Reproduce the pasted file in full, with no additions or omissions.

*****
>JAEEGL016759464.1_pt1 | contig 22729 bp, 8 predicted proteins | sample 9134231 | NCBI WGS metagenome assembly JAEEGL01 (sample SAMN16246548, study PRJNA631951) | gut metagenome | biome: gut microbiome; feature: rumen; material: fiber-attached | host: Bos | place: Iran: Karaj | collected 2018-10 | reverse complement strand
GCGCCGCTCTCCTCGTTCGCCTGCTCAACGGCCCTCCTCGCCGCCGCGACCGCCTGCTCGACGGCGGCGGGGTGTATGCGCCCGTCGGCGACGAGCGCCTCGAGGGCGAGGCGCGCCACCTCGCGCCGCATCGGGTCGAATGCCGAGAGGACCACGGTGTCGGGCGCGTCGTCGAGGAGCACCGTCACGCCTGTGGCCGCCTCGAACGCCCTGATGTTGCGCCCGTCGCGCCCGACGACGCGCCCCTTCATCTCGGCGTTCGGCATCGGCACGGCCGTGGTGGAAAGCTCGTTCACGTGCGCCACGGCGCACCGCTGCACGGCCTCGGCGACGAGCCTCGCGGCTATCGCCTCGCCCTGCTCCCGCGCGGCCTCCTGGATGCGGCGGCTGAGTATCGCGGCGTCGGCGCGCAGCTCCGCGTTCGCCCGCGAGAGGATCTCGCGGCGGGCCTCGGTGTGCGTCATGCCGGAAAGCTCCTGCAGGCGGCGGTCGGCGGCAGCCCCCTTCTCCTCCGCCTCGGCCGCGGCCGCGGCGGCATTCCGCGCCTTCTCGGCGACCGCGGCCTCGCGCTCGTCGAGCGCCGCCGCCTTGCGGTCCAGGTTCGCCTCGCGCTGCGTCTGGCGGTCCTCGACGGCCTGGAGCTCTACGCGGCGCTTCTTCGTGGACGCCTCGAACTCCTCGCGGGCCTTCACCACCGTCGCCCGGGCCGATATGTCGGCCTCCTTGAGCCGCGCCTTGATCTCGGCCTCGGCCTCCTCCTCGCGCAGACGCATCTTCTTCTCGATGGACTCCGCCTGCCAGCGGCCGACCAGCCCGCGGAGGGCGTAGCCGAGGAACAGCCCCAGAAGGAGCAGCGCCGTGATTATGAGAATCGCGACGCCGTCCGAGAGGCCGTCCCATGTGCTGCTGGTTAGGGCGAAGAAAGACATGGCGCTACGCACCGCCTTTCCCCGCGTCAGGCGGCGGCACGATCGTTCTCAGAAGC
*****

>JAEEGL016759464.1_pt1 | contig 22729 bp, 8 predicted proteins | sample 9134231 | NCBI WGS metagenome assembly JAEEGL01 (sample SAMN16246548, study PRJNA631951) | gut metagenome | biome: gut microbiome; feature: rumen; material: fiber-attached | host: Bos | place: Iran: Karaj | collected 2018-10 | reverse complement strand
GCGCCGCTCTCCTCGTTCGCCTGCTCAACGGCCCTCCTCGCCGCCGCGACCGCCTGCTCGACGGCGGCGGGGTGTATGCGCCCGTCGGCGACGAGCGCCTCGAGGGCGAGGCGCGCCACCTCGCGCCGCATCGGGTCGAATGCCGAGAGGACCACGGTGTCGGGCGCGTCGTCGAGGAGCACCGTCACGCCTGTGGCCGCCTCGAACGCCCTGATGTTGCGCCCGTCGCGCCCGACGACGCGCCCCTTCATCTCGGCGTTCGGCATCGGCACGGCCGTGGTGGAAAGCTCGTTCACGTGCGCCACGGCGCACCGCTGCACGGCCTCGGCGACGAGCCTCGCGGCTATCGCCTCGCCCTGCTCCCGCGCGGCCTCCTGGATGCGGCGGCTGAGTATCGCGGCGTCGGCGCGCAGCTCCGCGTTCGCCCGCGAGAGGATCTCGCGGCGGGCCTCGGTGTGCGTCATGCCGGAAAGCTCCTGCAGGCGGCGGTCGGCGGCAGCCCCCTTCTCCTCCGCCTCGGCCGCGGCCGCGGCGGCATTCCGCGCCTTCTCGGCGACCGCGGCCTCGCGCTCGTCGAGCGCCGCCGCCTTGCGGTCCAGGTTCGCCTCGCGCTGCGTCTGGCGGTCCTCGACGGCCTGGAGCTCTACGCGGCGCTTCTTCGTGGACGCCTCGAACTCCTCGCGGGCCTTCACCACCGTCGCCCGGGCCGATATGTCGGCCTCCTTGAGCCGCGCCTTGATCTCGGCCTCGGCCTCCTCCTCGCGCAGACGCATCTTCTTCTCGATGGACTCCGCCTGCCAGCGGCCGACCAGCCCGCGGAGGGCGTAGCCGAGGAACAGCCCCAGAAGGAGCAGCGCCGTGATTATGAGAATCGCGACGCCGTCCGAGAGGCCGTCCCATGTGCTGCTGGTTAGGGCGAAGAAAGACATGGCGCTACGCACCGCCTTTCCCCGCGTCAGGCGGCGGCACGATCGTTCTCAGAAGC